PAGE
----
Feedback will change your life. I’m not talking about your life as a member of civil society. I’m not talking about your life as an employee of a non profit organization. I’m talking about your life as a human being. Picture this:
I wake up in the morning and run into the kitchen to throw some bread in the toaster. I’ll let the toaster do its thing while I find some clean clothes from within the mountain under my bed. But alas, the toaster is broken–again! While I am slightly irritated that I can’t have my standard portion of unnecessary carbs this morning, I’m not too concerned. My building manager, Josh, keeps close tabs on his email inbox. I know I can send him a message about the toaster, and he will have fixed it by my next carb craving (in approximately 8 hours). Feedback loop 1: Closed.
On my morning commute:
Eventually, I make my way to the Metro station. As anyone who rides the Red Line will tell you, the chances that I get to work on time are at about 75%. Today, the system has been backed up. I watch 2 full trains zip by me without stopping, leaving me with windswept eyebrows and rising irritation levels. I board the third train to pull into the station. As it stops and starts on its journey into the city, I am thinking about feedback. If I were to submit a complaint about the reliability of the Metro, I doubt anyone would read it. And even if somebody were to read it, there is almost no chance that they will make a change that will noticeably affect my riding experience. I get off the train, feeling like a cog in the machine. Feedback loop 2: Needs work.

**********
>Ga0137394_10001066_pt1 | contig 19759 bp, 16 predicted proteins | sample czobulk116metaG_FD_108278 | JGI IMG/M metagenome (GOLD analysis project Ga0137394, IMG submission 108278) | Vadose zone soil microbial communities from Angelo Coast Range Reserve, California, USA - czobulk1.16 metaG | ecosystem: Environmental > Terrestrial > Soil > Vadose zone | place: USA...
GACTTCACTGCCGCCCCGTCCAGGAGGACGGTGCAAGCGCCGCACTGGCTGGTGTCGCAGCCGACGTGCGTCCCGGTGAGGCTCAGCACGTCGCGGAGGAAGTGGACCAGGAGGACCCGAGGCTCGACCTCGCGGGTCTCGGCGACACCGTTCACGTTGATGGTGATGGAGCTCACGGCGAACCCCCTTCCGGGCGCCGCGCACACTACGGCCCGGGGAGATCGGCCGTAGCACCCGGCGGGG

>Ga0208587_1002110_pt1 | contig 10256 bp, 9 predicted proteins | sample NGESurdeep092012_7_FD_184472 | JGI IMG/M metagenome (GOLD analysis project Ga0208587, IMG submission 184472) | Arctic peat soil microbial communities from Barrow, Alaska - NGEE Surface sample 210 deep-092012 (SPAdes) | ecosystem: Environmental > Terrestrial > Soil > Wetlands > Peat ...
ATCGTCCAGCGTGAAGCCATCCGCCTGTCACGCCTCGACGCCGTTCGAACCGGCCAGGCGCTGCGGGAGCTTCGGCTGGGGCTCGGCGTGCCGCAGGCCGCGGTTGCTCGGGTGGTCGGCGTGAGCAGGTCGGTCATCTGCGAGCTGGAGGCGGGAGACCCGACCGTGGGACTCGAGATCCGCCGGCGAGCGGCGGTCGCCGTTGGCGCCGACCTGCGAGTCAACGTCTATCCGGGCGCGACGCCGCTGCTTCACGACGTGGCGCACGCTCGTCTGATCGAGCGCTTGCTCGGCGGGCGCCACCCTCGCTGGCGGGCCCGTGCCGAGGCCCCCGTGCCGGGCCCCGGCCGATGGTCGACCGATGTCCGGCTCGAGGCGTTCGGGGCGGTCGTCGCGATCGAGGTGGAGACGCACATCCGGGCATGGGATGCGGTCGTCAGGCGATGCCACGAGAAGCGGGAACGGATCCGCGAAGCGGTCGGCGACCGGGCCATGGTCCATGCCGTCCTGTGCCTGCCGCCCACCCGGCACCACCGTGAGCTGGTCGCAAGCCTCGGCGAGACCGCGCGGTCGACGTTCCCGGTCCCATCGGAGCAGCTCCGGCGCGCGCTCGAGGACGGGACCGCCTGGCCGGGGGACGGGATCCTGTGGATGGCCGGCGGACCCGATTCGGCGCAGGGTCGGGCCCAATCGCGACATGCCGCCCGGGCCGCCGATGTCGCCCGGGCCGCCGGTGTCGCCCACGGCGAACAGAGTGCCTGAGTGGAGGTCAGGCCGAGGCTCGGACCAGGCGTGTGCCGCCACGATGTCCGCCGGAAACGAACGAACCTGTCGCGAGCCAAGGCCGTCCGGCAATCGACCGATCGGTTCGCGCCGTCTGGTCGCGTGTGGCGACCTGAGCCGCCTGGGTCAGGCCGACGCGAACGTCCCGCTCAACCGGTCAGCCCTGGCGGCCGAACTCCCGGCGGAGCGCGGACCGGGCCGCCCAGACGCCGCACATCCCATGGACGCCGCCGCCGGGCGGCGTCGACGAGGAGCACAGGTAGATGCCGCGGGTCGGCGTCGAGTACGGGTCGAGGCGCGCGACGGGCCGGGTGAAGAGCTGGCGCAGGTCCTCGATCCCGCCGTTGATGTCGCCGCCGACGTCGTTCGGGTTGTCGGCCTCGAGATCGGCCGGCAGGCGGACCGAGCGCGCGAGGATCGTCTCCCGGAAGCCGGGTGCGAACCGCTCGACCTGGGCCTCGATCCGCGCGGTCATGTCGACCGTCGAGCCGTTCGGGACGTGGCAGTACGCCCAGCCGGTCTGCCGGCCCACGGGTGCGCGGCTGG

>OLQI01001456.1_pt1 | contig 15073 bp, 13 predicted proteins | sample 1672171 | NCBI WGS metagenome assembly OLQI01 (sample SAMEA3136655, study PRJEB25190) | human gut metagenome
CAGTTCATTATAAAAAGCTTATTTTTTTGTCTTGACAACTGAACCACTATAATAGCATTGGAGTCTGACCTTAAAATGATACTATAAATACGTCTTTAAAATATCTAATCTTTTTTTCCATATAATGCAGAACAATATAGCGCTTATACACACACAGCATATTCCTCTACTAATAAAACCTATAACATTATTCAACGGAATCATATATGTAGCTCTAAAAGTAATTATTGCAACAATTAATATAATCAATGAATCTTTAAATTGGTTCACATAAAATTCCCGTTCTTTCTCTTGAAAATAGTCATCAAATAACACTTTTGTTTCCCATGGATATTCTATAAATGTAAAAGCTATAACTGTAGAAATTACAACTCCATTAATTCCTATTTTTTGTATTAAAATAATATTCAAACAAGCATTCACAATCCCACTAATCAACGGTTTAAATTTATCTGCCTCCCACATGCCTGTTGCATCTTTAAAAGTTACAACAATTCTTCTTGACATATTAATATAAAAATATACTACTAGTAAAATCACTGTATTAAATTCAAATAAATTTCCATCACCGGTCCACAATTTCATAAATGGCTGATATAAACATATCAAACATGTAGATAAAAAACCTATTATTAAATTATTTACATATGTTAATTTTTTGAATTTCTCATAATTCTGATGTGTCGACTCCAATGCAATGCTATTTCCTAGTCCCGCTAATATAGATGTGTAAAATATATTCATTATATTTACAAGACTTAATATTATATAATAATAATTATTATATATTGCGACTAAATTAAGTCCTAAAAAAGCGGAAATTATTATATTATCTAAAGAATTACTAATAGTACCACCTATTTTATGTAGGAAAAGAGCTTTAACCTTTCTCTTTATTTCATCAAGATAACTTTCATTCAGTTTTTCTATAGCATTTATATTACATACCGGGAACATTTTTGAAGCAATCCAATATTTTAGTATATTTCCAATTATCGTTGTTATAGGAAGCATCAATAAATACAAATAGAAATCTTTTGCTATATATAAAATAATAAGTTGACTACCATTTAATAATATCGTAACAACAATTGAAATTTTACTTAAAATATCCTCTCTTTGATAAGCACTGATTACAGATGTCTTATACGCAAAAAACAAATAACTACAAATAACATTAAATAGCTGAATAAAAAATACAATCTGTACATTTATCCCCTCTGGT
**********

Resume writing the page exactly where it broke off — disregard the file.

When I get to the office, I am ready for my meeting with Meg. It’s time to present some data that I have been collecting. After blinding the both of us with an incredulous number of Google Sheets tabs, I finish my spiel.
“I see why you may have conducted this analysis the way that you did,” Meg says. “But I don’t think that this is exactly what we need. Let’s brainstorm some ideas for next steps and try to figure out how we can build on this.”
Normally, I would have taken this comment personally. But Feedback Labs isn’t a normal place to work. The value of feedback is so deeply ingrained in our culture that it isn’t possible to take things personally. Feedback is given because feedback is vital–whether it is positive or negative. I value Meg’s insights and I leave the meeting determined to impress her in our next meeting by incorporating her suggestions. When feedback becomes the norm, trust becomes the norm. Honesty becomes the norm. Perfection becomes the norm. Feedback loop 3: Stellar.
With my family:
On my walk home, I give my mom a call. She picks up the phone and greets me sounding absolutely livid.
“You will never believe what happened. I took your little sister to the dentist today. When she comes back to me in the waiting room, she’s missing two of her teeth! The doctor didn’t even ask for my approval! He just pulled them out of her head. She looks like an entirely different kid!”